Please use this identifier to cite or link to this item: http://dl.pgu.ac.ir/handle/2123/16874
Title: Model of Integrative Medicine: How Complementary and Alternative Medicine Has Been Integrated into Conventional Cancer Care
Keywords: integrative medicine;complementary and alternative medicine;CAM;supportive care services;integrative medicine model;intergrative oncology
Publisher: University of Sydney;Sydney Medical School
Description: An emerging trend in health care is the increased use of complementary and alternative medicine (CAM) by consumers. This has led to the integration of CAM services into conventional hospital settings, which is often called integrative medicine (IM). This is most commonly seen for the management of cancer-related symptoms and side effects. This study sets out to understand different approaches to IM models of care through a comprehensive assessment of what is known about IM, evaluation of how IM operates in a number of major centres, and a comparison between the main models across three countries. Our scoping review identified five main models of IM that could be categorised into three systems (independent, dependent, and integrative). These differing models and systems depict a range of philosophical, theoretical, and practical considerations in the execution of IM models of care; moving from a focus on providers to a focus on patient centred care. The insights developed in our review were then applied to investigate the structure of IM centres and to explore the experiences of senior stakeholders of IM centres in three Western countries - the USA, Germany, and Australia. Centres in the USA and Germany were identified from their prominence in the literature, while Australian centres were identified as part of a scoping exercise that determined the proportion of cancer hospitals providing supportive care and CAM services. A mixed methods approach that incorporated survey and interview data was used to explore the IM models in operation. All of the IM centres emphasised the need for collaboration and engagement between all stakeholders. The German and USA centres retained a strong emphasis on physician-focused care while Australian centres demonstrated a greater focus on patient-centred care. The patient-centred care model requires recognition of the need to personalise medical care, including CAM, for the individual, and the requirement for more collaboration between disciplines, within teams and between staff and patients. Patient-centred care appears to represent the future direction of health care services. An organisational assessment tool was developed based on the results of this study to determine the level of integration of individual IM centres. The tool was applied to Australian IM centres. The majority of the Australian centres were evaluated as level 3 of collaboration, which indicates that in these centres CAM is integrated into the hospital system, but that the expansion of the CAM program is controlled by the hospital. The organisational assessment tool provides a means of assessing where a service sits on this matrix and could be used to plan service development. IM healthcare is complex and requires an understanding of the contextual and philosophical background of both conventional medicine and CAM in order to identify and address key barriers from both medical paradigms. Collaboration and engagement between all stakeholders is essential to meet the demands of patients seeking IM care, and to provide safe patient-centred care.;Access is restricted to staff and students of the University of Sydney . UniKey credentials are required. Non university access may be obtained by visiting the University of Sydney Library.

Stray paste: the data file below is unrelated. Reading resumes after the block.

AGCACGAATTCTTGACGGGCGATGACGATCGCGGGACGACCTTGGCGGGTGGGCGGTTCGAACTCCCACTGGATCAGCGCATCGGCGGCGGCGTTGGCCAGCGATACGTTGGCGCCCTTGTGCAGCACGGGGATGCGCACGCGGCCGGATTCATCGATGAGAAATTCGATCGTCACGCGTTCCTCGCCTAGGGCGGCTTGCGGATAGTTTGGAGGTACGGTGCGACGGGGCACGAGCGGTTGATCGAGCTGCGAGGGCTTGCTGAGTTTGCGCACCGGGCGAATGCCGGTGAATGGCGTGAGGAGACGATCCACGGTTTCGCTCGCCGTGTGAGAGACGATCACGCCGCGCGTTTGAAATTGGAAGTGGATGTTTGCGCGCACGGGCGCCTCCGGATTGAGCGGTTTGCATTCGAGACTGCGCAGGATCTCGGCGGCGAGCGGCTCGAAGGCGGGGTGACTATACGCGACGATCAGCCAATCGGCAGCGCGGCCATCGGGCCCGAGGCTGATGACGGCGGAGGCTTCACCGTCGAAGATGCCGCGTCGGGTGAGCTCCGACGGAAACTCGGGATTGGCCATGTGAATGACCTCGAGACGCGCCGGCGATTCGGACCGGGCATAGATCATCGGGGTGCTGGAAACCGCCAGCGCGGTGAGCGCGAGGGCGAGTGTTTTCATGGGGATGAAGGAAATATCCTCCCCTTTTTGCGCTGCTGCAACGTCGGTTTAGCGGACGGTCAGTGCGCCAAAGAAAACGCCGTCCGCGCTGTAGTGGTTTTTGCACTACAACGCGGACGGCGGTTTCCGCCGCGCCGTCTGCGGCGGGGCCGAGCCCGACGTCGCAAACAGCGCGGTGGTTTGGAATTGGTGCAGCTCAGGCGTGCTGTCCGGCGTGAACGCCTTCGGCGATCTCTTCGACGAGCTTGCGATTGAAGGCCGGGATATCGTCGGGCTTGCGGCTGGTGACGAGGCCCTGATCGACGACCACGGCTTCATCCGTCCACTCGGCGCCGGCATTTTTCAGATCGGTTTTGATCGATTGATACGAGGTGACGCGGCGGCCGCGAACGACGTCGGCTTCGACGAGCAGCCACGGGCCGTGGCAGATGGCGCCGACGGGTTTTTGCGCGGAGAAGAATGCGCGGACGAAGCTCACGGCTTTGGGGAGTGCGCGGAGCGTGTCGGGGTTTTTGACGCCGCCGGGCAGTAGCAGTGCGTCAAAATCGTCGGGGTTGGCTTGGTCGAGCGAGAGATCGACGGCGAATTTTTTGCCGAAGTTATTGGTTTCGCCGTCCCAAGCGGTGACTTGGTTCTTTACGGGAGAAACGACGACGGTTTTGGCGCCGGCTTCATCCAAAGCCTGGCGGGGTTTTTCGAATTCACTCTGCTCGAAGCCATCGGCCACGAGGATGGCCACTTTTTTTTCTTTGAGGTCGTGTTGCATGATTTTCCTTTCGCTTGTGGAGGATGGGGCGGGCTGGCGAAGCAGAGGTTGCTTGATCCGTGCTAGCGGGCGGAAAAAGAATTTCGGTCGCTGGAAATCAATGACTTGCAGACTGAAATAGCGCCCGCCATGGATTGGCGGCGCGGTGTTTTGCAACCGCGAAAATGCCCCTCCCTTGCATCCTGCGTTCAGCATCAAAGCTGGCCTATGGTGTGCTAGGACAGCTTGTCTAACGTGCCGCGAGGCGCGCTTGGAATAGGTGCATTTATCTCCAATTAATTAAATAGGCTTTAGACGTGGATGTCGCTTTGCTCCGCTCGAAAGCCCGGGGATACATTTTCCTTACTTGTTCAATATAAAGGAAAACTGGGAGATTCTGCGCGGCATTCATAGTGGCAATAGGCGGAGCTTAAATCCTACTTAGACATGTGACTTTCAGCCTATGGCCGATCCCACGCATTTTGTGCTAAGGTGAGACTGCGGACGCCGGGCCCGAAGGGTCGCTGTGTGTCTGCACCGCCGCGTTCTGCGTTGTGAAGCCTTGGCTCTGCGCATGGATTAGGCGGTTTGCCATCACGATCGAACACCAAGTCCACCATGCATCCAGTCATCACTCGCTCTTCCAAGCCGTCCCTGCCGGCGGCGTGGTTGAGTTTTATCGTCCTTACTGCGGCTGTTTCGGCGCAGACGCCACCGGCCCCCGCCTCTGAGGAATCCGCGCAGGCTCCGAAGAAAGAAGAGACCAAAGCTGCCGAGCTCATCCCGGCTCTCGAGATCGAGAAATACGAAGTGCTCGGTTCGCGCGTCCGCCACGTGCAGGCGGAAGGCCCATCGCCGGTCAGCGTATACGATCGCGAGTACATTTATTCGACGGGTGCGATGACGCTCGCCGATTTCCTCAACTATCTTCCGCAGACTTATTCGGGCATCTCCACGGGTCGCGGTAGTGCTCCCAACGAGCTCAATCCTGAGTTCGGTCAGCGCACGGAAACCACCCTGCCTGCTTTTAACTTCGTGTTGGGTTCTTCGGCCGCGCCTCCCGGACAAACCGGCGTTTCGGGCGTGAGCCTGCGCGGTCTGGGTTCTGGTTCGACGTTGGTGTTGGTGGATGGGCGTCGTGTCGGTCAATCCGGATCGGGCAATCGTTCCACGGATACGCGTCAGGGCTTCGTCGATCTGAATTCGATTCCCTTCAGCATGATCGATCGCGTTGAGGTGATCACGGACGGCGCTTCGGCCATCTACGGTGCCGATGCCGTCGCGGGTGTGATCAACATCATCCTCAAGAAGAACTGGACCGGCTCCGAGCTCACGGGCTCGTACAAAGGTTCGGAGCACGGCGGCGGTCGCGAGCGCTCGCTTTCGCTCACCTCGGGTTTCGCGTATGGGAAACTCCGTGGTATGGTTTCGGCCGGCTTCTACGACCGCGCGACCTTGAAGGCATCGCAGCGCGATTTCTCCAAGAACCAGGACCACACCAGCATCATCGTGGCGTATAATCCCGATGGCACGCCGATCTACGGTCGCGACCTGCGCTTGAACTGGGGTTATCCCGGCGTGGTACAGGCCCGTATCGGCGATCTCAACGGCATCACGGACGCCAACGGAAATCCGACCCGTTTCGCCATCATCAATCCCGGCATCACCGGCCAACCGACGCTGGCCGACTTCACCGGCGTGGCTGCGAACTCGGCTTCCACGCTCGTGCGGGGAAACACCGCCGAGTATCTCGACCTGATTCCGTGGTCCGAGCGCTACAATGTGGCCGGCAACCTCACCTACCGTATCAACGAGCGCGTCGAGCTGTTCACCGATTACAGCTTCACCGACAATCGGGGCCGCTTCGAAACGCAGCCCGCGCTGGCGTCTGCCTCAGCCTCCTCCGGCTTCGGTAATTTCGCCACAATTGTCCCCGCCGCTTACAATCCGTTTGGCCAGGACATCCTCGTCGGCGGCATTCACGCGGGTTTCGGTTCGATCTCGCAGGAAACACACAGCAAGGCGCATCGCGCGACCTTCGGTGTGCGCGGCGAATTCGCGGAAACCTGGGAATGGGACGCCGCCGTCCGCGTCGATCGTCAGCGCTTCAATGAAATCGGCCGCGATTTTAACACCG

URI: http://dl.pgu.ac.ir/handle/2123/16874
Other Identifiers: http://hdl.handle.net/2123/16874
Type Of Material: OTHER
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Appears in Collections:Postgraduate Theses

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